Last weekend marked the long-awaited and long-anticipated wedding of my older daughter. It was an exhausting time, not only due to the amount of work I put into the wedding (I made a lot of the decor), but because it marked the visit of some strongly liberal family members who came for the wedding.
Being liberals, they of course wanted to spout all their liberal views on a constant basis; something that is tiring to any conservative. But as the days wore on, we actually found more and more areas where we had beliefs in common.
I can’t say that we agreed on everything, but we recognized areas where we would never agree and moved on. That allowed us to talk about things where we do agree, or at least could come to some semblance of agreement.
This is actually how this country used to be.
We’ve always had people of opposing views, whether they were Democrat and Republican, liberal and conservative, Federalists and Republicans, men and women, or slave owners and those who called for freeing the slaves. Our country was founded on diversity and our Constitution was written so that reasonable people would come together to work out reasonable solutions, which would work for the majority of the people.
Granted, when the country was founded, the vast majority of the people were Christians. As such, one could expect them to act with at least some Christian charity towards one another. But that doesn’t mean that they didn’t have disagreements, and even disagreements that were serious enough to warrant a duel to the death. But for the most part, they discussed their differences, looking for common ground.
That’s a whole lot different than today’s America; an America where certain parties are working overtime to pit one group against another and create every possible division between different groups. We now have blacks against whites, poor against rich, liberals against conservatives, the LGBT community against straight people, and every possible splinter group in our society vying for their piece of the pie… often to the detriment of some other group.
It’s no wonder that Congress has been unable to accomplish anything worthwhile in the last several years. Not only do we have a president who is an expert in creating divisiveness, but the Democrats in Congress are following his lead. Rather than entering into discussions aimed at finding common ground, they are demanding that everything be their way… or else.
To be fair, there are those in the Republican Party who are just as obstinate as their Democrat colleagues. This isn’t just a Democrat problem. But it’s not just a government problem either; it’s become a cultural problem. What we’re seeing in Congress is nothing more than a reflection of what we are seeing in society in general.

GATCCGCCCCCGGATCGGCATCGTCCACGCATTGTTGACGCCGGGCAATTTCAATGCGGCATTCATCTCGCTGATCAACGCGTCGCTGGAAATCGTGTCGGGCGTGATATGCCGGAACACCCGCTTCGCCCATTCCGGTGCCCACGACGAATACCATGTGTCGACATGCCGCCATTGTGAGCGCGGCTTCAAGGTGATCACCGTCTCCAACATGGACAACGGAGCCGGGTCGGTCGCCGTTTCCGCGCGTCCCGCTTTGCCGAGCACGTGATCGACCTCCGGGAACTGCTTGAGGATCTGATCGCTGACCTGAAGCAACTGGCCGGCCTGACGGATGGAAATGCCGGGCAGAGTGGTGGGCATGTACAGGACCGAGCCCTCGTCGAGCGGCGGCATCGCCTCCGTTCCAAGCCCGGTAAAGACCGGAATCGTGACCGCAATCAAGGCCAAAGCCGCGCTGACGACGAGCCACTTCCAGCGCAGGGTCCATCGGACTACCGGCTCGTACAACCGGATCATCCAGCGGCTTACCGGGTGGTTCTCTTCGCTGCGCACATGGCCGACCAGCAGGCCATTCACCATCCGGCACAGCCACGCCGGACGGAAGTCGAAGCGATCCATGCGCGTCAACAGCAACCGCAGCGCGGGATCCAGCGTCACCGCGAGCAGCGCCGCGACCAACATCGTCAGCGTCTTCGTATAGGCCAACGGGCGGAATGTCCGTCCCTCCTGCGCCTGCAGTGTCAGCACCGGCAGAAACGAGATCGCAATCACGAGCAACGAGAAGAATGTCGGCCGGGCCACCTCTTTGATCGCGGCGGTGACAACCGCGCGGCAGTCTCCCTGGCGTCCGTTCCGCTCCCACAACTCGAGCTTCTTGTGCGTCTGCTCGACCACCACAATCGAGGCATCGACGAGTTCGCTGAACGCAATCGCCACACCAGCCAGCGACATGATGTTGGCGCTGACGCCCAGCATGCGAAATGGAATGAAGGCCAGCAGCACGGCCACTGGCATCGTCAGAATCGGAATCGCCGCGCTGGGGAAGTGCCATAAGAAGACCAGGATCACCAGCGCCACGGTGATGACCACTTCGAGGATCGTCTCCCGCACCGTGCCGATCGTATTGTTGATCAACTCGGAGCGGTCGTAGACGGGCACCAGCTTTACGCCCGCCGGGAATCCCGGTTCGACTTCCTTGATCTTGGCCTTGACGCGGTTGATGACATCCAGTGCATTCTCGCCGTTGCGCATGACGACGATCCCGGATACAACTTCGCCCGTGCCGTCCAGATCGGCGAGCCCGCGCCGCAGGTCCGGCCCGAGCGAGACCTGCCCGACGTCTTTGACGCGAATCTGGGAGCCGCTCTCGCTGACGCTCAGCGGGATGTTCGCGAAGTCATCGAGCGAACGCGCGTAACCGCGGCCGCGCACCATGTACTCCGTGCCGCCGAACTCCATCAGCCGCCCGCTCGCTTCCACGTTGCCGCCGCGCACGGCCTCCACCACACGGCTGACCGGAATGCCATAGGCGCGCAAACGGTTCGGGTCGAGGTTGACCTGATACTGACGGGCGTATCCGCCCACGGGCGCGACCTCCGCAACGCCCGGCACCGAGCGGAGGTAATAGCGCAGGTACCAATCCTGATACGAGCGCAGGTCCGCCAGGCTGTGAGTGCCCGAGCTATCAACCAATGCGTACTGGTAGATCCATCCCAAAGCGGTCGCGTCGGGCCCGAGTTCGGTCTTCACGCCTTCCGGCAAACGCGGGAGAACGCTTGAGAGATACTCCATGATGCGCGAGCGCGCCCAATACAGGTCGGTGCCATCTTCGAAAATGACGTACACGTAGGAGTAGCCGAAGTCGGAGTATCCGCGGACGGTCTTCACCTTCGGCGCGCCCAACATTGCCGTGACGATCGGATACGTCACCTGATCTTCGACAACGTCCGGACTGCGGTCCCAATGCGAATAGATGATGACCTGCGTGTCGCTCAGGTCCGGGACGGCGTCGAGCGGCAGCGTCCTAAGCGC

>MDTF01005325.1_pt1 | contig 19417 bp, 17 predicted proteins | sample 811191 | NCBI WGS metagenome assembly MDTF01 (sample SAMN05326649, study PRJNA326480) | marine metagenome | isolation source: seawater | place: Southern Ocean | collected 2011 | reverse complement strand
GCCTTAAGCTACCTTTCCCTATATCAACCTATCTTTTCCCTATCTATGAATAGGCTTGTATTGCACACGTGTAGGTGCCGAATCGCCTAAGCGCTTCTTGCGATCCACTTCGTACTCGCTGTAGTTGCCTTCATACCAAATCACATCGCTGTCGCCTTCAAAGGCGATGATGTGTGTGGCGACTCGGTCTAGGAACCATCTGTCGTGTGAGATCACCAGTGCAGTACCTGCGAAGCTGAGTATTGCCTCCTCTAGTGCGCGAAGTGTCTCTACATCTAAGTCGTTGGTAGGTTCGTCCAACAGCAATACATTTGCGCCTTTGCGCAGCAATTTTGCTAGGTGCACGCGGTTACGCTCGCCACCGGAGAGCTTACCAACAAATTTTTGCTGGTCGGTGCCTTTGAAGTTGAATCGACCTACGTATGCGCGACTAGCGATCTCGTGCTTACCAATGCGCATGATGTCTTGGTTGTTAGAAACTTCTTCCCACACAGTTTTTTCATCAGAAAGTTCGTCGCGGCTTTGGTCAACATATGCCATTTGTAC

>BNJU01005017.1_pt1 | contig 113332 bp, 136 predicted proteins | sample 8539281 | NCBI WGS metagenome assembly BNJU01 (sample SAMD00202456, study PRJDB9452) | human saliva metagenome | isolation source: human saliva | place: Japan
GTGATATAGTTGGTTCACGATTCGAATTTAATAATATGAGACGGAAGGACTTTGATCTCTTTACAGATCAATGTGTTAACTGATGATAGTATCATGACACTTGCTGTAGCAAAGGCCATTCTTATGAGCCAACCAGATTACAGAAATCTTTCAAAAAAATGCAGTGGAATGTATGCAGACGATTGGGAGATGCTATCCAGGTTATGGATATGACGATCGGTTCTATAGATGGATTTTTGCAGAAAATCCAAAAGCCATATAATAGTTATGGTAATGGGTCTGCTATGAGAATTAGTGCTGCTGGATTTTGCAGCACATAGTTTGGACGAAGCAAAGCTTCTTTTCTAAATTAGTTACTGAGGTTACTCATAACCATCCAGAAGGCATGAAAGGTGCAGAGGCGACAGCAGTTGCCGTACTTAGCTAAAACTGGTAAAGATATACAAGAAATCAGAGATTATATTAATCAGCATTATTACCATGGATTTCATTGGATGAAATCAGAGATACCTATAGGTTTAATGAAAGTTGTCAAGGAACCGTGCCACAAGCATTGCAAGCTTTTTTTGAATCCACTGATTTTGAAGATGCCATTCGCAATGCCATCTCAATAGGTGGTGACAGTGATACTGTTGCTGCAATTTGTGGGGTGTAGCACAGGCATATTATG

Take Black Lives Matter, for instance. Now, I don’t agree with any group that uses violence to make their voice heard, and I don’t agree with Black Lives Matter for their manner of expressing their grievances. But on the other hand, I recognize that their grievances are quite real. Whether or not I agree with those grievances is immaterial at the moment, they are real enough for the people who are complaining.
That alone warrants discussion; first to determine if they have a legitimate complaint and then to see what can be done to take care of their needs, without taking something away from someone else to do so. But since we can no longer discuss things in a reasonable manner, liberals are clamoring for blacks to be given special treatment and conservatives are saying “No.”
In the mean time, nobody is doing anything to help the people with the problem.
To say that every white person in this country is racist and is intentionally furthering racism against blacks is ridiculous. But that’s what’s being said. Why? Because nobody is really listening to their grievances. I’m not talking about listening to what they are saying now; I’m talking about listening to what’s behind what they are saying.
I’ve done a lot of personal counseling through the years and one thing I’ve learned is that the problem people complain about, isn’t the real problem. It usually takes a while to get to the real problem. You’ve got to listen to all the junk, before they get around to talking about the real issues.
It’s kind of like someone who has cancer complaining about the pain in their stomach. While it might be the cancer that’s causing the problem, that’s not what they are talking about. They’re focused on the pain they are feeling and no the root problem; and nothing you can do will get them to change that focus, until you deal with the pain they are feeling.